Do you know that staying in a dark room for too long can affect the brain?
Dark room can worsen depression
If peace and quiet in a dark room is your idea of paradise, we have bad news: too much time spent in a dimly lit room is negatively impacting our brains.
Scientists have found that darkness creates a “startle” response in the brain, which causes it to release chemicals that heighten a person’s perception of anxiety.
Adults who live alone have an 80% higher chance of having depression than those who live with other people, according to a recent study. But living solo doesn’t have to mean feeling depressed. Here are expert strategies for boosting your mood while on your own… a person’s other senses. When a person cannot see the source of a noise or movement, they are more likely to experience extreme fear when they hear or sense something, especially when they are in a dark room.
Am I lonely or depressed — and does it even matter?
Determining the cause of emotional distress is always a good first step toward managing unwanted feelings, so the short answer is yes: It does matter whether you’re dealing with loneliness or depression.
Loneliness and depression Do you know that Depression can be a sign of vitamin D Deficiency?,can involve similar feelings, so it’s not always easy to recognize where one ends and the other begins.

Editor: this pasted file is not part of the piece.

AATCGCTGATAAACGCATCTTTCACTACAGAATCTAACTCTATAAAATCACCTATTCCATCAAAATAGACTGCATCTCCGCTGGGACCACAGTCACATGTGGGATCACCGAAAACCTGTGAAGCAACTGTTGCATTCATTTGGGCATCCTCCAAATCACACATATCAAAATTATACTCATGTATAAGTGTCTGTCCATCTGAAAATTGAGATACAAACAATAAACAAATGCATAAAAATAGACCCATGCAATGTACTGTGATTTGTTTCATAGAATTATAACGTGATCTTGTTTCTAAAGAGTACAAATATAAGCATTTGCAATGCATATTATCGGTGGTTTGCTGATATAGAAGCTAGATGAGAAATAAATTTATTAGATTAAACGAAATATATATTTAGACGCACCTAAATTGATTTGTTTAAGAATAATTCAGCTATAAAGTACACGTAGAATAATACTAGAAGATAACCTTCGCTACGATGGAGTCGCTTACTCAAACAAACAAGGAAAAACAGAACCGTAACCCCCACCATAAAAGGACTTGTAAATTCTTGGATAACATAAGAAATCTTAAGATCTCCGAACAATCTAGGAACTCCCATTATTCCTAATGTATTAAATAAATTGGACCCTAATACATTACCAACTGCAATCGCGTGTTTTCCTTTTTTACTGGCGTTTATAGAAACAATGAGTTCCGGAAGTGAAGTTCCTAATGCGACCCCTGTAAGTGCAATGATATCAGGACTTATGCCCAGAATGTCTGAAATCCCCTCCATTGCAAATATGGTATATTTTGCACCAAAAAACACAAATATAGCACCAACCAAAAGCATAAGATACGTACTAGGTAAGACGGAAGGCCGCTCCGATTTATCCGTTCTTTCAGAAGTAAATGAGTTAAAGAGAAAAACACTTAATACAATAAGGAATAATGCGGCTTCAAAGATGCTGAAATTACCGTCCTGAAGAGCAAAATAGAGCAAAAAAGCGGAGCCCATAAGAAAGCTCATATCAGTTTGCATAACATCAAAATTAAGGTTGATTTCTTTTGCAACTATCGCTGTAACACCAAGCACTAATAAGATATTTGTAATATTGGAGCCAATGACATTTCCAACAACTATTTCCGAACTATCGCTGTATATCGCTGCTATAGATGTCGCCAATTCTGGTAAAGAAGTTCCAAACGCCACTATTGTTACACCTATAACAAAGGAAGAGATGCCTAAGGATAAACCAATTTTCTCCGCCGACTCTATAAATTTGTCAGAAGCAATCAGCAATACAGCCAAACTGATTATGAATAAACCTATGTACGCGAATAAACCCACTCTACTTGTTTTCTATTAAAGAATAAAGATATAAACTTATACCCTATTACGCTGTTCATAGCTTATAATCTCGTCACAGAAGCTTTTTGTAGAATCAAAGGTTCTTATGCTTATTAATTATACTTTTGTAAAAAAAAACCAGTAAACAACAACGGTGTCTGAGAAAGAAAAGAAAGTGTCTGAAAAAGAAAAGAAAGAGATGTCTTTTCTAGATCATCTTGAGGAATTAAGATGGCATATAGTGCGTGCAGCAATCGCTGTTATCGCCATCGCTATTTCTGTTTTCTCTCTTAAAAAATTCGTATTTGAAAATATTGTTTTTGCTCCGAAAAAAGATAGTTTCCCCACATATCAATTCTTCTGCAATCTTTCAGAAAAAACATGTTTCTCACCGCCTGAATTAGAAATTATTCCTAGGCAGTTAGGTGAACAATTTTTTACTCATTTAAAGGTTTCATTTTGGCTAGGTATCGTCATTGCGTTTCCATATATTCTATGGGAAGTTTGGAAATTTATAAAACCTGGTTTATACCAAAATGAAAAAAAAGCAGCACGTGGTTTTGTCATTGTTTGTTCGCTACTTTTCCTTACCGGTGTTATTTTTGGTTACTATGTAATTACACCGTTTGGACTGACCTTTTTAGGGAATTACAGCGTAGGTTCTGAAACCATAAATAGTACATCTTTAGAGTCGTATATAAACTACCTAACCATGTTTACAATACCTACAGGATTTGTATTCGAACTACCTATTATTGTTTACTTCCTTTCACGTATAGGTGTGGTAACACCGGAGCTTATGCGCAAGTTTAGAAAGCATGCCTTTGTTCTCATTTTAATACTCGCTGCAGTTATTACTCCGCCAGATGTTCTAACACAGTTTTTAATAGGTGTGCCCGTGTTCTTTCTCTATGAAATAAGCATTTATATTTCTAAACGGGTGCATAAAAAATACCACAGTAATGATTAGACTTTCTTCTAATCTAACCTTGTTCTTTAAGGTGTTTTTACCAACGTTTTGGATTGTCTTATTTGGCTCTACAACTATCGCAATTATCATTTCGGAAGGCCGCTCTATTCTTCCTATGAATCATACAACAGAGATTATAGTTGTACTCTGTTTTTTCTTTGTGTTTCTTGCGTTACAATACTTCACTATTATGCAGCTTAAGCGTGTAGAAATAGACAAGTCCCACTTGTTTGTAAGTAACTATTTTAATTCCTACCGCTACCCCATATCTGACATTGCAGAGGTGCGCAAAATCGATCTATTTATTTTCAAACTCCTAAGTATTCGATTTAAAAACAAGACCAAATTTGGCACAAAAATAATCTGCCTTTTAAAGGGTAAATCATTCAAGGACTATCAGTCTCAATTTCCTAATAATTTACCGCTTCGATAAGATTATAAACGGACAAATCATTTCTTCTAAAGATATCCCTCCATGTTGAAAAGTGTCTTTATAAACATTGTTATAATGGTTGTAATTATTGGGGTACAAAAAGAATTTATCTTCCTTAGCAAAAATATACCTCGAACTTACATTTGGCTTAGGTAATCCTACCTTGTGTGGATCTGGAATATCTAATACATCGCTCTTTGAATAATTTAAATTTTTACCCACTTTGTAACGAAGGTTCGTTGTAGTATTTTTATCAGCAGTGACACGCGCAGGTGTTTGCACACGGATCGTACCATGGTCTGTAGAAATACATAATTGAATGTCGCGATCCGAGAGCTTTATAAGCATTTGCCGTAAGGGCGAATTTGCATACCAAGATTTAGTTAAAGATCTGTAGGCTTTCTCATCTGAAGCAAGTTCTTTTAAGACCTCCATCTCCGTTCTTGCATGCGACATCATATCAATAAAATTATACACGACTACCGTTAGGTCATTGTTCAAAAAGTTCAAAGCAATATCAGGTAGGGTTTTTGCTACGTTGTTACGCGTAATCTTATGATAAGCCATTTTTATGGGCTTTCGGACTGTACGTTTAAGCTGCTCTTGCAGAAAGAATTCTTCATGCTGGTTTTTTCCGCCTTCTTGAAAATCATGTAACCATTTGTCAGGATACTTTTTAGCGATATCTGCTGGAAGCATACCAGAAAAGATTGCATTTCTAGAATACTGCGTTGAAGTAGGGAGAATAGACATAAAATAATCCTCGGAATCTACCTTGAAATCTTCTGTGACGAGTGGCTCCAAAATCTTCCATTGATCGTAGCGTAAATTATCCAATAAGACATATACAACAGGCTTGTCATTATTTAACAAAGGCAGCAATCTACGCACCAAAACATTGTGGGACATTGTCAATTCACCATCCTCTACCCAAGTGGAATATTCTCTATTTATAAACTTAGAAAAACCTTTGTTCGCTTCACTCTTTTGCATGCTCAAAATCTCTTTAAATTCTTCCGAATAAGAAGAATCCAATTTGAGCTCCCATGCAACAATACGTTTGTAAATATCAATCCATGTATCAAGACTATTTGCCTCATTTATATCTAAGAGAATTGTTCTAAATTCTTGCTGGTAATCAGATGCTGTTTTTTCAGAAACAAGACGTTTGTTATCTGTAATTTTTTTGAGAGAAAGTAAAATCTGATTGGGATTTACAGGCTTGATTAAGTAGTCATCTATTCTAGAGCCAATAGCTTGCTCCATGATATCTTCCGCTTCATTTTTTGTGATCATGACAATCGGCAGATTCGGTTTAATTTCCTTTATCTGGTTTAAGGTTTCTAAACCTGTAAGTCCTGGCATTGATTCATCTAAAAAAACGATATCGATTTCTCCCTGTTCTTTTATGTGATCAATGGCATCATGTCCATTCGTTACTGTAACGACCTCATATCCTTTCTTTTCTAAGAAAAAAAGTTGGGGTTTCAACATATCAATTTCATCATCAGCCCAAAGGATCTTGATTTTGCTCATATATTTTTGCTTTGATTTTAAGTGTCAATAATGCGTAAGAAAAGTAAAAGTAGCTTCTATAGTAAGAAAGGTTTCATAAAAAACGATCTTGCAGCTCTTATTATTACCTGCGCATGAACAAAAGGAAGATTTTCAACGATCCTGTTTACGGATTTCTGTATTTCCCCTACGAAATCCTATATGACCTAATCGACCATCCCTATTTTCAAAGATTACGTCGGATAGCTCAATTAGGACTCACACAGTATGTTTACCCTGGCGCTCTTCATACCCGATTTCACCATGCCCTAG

You might notice:
- restlessness and irritability
- mental fogginess
- low energy
- changes in appetite or sleep patterns
- aches and pains.
“Darkness is like a mirror: It shows you what you don’t want to see.”
To understand what darkness does to your body and mind, you first need to understand the effects of light: Your internal clock gets activated when light coming in through the eye stimulates a part of the hypothalamus called the suprachiasmatic nucleus. This, in turn, sends signals to other parts of the brain that start waking the body.
Regardless of where on the planet you live, the darkness of your environment can affect your health and even your behavior. In architecture, the term “sick building syndrome” has been used to describe, well, buildings that make the people who live and work in them sick, in part because they are too dark. Research has also shown that students who sat in darker parts of the classroom did worse on tests than their classmates who sat near a window. And a 2013 study found that dark environments made people more likely to lie and behave unethically.